Personal Care Assistant

Handle shopping and pharmacy trips for elderly or disabled clients.

Quick Stats

Very Good

Salary Range
$16,000 – $26,000

Data from U.S. Department of Labor

What do Personal Care Assistants do?

If you’ve ever known a disabled or elderly person who finds performing day-to-day tasks difficult, you know what a difference a helping hand makes. Take on the role of a Personal Care Assistant and you’ll spend the day chatting and laughing with others while helping them out with tasks such as preparing dinner or taking a bath. The job of Personal Care Assistant is one of compassion, and one that builds friendships that last a lifetime.

If you’re a Personal Care Assistant, your client’s needs determine how long you’ll stay with them. One client might simply need help cooking dinner. So you bring them food, and ensure that the pantry is always stocked. Another may have trouble walking and need your help bathing, getting dressed, and performing rehabilitation exercises.

Depending on your clients and your employer, you might spend the day visiting several people at their homes to give out medication, deliver groceries, or simply to chat. Other times, a patient may require your assistance for several hours out of the day. You might even have to work on a live-in basis. Your own lifestyle and personal preferences will determine the type of clients you assist.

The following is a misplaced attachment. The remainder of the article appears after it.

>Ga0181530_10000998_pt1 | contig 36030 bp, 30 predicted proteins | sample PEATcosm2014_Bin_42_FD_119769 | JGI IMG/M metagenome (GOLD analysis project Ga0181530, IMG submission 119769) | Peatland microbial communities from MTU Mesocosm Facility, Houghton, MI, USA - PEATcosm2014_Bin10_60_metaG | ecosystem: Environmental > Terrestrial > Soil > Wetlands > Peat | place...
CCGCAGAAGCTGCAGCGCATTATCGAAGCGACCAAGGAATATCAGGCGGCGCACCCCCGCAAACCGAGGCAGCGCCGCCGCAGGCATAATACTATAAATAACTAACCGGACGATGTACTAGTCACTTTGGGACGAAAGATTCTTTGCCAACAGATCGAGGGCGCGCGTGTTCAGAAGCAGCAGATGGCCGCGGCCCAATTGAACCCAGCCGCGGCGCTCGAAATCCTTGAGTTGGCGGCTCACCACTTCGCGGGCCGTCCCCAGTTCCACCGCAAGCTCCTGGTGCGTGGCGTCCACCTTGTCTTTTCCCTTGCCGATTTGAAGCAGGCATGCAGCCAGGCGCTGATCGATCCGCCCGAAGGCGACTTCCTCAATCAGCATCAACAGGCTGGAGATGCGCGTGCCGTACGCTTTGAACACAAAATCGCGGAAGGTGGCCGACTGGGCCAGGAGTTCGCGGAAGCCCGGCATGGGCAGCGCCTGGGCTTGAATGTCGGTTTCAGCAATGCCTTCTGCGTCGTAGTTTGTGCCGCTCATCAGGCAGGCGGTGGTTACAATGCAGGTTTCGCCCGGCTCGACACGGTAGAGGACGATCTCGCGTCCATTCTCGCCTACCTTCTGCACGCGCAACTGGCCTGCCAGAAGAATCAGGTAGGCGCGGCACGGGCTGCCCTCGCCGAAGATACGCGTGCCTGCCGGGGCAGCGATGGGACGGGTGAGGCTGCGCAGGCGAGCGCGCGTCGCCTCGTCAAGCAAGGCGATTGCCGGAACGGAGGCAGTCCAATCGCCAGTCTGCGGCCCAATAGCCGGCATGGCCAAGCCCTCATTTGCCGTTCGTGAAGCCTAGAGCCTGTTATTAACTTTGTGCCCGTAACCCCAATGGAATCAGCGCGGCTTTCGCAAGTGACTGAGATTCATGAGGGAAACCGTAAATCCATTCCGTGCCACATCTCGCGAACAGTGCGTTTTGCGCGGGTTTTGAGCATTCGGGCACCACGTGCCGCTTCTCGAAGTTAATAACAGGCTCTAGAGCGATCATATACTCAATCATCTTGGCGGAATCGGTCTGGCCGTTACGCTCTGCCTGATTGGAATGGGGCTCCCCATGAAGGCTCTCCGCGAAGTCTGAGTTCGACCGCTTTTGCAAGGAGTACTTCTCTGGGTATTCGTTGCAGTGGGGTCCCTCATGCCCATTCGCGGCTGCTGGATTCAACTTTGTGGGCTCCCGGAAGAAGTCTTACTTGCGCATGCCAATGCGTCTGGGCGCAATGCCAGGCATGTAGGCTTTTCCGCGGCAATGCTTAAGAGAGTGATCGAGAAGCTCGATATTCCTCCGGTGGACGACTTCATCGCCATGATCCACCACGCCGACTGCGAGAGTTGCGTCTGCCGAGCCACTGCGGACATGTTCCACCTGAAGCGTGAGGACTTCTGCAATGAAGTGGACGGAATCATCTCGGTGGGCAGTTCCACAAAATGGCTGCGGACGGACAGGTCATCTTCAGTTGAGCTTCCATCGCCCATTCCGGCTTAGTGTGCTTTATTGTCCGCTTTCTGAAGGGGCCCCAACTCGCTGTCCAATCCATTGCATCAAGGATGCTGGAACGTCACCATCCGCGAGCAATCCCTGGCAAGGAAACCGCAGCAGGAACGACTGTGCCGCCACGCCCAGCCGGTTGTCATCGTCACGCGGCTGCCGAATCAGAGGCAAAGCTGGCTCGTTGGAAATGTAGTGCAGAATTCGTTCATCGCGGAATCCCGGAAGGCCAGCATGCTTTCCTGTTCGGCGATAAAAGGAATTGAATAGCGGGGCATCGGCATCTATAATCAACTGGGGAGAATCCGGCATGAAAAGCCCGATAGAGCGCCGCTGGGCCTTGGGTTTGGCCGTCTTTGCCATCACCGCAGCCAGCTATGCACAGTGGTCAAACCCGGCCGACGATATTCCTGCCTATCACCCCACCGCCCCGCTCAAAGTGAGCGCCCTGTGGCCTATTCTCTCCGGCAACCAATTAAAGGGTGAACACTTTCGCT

Regardless of what type of care you provide, this job lets you bring happiness to those whose friends and family live too far away to help out. It’s an opportunity that sends you home every day with a smile on your face and a sense of pride in your heart.

Should I be a Personal Care Assistant?

You should have a high school degree or higher and share these traits:
  • Trustworthy: You are known for your personal integrity and honesty.
  • Team Player: You're able to listen, communicate, and work with tons of different people.
  • Reliable: You can always be counted on to do a good job.

  • Also known as: Competency Evaluated Nursing Assistant, Direct Support Professional, Home Care Assistant, PCP, Personal Attendant See More

    How to become a Personal Care Assistant

    Most Personal Care Assistants have no higher education and get on-the-job training. Think about earning a Certificate or Associate's degree to increase your competitiveness in the field. Chart?chd=s:9zaaaa&chl=no+college+%2870%25%29|certificate+%2829%25%29|associate%27s+%281%25%29|||&cht=p3&chs=466x180&chxr=0,70,70
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